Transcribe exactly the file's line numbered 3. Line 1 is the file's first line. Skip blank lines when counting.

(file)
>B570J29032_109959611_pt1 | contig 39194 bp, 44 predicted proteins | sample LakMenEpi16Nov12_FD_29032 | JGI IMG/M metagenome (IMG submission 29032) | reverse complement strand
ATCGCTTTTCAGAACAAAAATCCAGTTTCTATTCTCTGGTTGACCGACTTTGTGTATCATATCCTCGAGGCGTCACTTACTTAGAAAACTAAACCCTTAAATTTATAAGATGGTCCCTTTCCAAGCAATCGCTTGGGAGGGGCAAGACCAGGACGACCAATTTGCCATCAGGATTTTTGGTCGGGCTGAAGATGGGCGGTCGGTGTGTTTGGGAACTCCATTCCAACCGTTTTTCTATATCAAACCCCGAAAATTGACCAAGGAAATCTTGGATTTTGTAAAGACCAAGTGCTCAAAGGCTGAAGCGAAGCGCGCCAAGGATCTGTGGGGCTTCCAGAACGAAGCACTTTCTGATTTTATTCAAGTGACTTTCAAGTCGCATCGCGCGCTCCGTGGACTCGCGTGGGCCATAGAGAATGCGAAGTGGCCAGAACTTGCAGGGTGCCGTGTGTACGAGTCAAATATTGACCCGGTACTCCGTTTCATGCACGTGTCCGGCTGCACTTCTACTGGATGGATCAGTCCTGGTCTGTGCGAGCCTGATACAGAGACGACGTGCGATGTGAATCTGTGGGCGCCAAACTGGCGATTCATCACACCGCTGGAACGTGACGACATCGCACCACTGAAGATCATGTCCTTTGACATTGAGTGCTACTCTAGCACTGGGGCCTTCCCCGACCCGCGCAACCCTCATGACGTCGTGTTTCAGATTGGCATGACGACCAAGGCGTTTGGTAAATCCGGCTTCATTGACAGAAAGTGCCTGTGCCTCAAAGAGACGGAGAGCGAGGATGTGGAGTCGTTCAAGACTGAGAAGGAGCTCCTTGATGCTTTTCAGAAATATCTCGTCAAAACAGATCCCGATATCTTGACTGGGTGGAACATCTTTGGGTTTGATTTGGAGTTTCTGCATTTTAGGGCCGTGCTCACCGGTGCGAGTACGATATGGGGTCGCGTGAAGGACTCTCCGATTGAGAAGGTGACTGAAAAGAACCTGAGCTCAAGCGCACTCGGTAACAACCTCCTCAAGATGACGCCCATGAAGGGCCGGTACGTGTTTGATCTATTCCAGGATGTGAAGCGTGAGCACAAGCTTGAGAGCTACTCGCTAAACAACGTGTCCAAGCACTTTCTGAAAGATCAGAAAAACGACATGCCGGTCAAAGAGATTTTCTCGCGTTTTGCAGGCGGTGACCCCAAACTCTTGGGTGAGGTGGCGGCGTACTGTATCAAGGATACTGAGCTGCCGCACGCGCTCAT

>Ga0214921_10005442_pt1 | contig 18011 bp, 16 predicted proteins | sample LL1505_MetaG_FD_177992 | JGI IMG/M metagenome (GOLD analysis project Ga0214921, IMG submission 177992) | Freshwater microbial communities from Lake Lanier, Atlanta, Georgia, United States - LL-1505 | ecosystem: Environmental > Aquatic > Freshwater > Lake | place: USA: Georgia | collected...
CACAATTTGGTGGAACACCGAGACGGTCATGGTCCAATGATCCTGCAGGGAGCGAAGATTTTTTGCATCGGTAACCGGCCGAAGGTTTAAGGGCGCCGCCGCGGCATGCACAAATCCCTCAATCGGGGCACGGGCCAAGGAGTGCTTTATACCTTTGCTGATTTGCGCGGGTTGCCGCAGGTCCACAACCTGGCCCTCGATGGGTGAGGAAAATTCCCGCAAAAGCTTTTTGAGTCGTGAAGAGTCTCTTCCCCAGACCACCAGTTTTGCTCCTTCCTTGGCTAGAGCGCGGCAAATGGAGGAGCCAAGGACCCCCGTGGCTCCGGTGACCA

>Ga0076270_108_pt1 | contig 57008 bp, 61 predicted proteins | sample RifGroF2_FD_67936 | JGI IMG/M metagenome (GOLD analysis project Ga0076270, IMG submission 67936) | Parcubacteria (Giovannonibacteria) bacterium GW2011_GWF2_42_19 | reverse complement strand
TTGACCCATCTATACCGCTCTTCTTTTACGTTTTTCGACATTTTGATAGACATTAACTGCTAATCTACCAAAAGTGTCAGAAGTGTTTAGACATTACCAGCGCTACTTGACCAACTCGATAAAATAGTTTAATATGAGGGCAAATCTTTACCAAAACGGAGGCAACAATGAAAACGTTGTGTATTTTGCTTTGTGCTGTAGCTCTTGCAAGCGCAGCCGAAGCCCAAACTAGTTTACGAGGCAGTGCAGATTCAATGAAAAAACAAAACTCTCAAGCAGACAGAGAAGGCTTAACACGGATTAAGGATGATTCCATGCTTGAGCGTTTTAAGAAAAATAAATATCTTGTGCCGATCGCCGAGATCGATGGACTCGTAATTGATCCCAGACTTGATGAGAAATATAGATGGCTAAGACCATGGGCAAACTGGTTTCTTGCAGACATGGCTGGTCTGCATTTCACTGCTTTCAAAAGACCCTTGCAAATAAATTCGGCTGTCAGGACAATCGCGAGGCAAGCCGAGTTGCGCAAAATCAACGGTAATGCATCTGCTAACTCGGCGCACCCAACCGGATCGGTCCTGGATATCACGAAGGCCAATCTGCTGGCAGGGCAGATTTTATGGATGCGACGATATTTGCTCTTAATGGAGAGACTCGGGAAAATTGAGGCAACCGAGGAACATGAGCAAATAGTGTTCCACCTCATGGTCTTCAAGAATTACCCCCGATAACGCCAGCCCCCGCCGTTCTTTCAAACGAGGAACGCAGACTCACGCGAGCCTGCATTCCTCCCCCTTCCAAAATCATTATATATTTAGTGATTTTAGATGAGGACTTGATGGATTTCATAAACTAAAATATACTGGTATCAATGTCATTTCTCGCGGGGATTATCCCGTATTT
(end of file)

>Ga0214921_10005442_pt1 | contig 18011 bp, 16 predicted proteins | sample LL1505_MetaG_FD_177992 | JGI IMG/M metagenome (GOLD analysis project Ga0214921, IMG submission 177992) | Freshwater microbial communities from Lake Lanier, Atlanta, Georgia, United States - LL-1505 | ecosystem: Environmental > Aquatic > Freshwater > Lake | place: USA: Georgia | collected...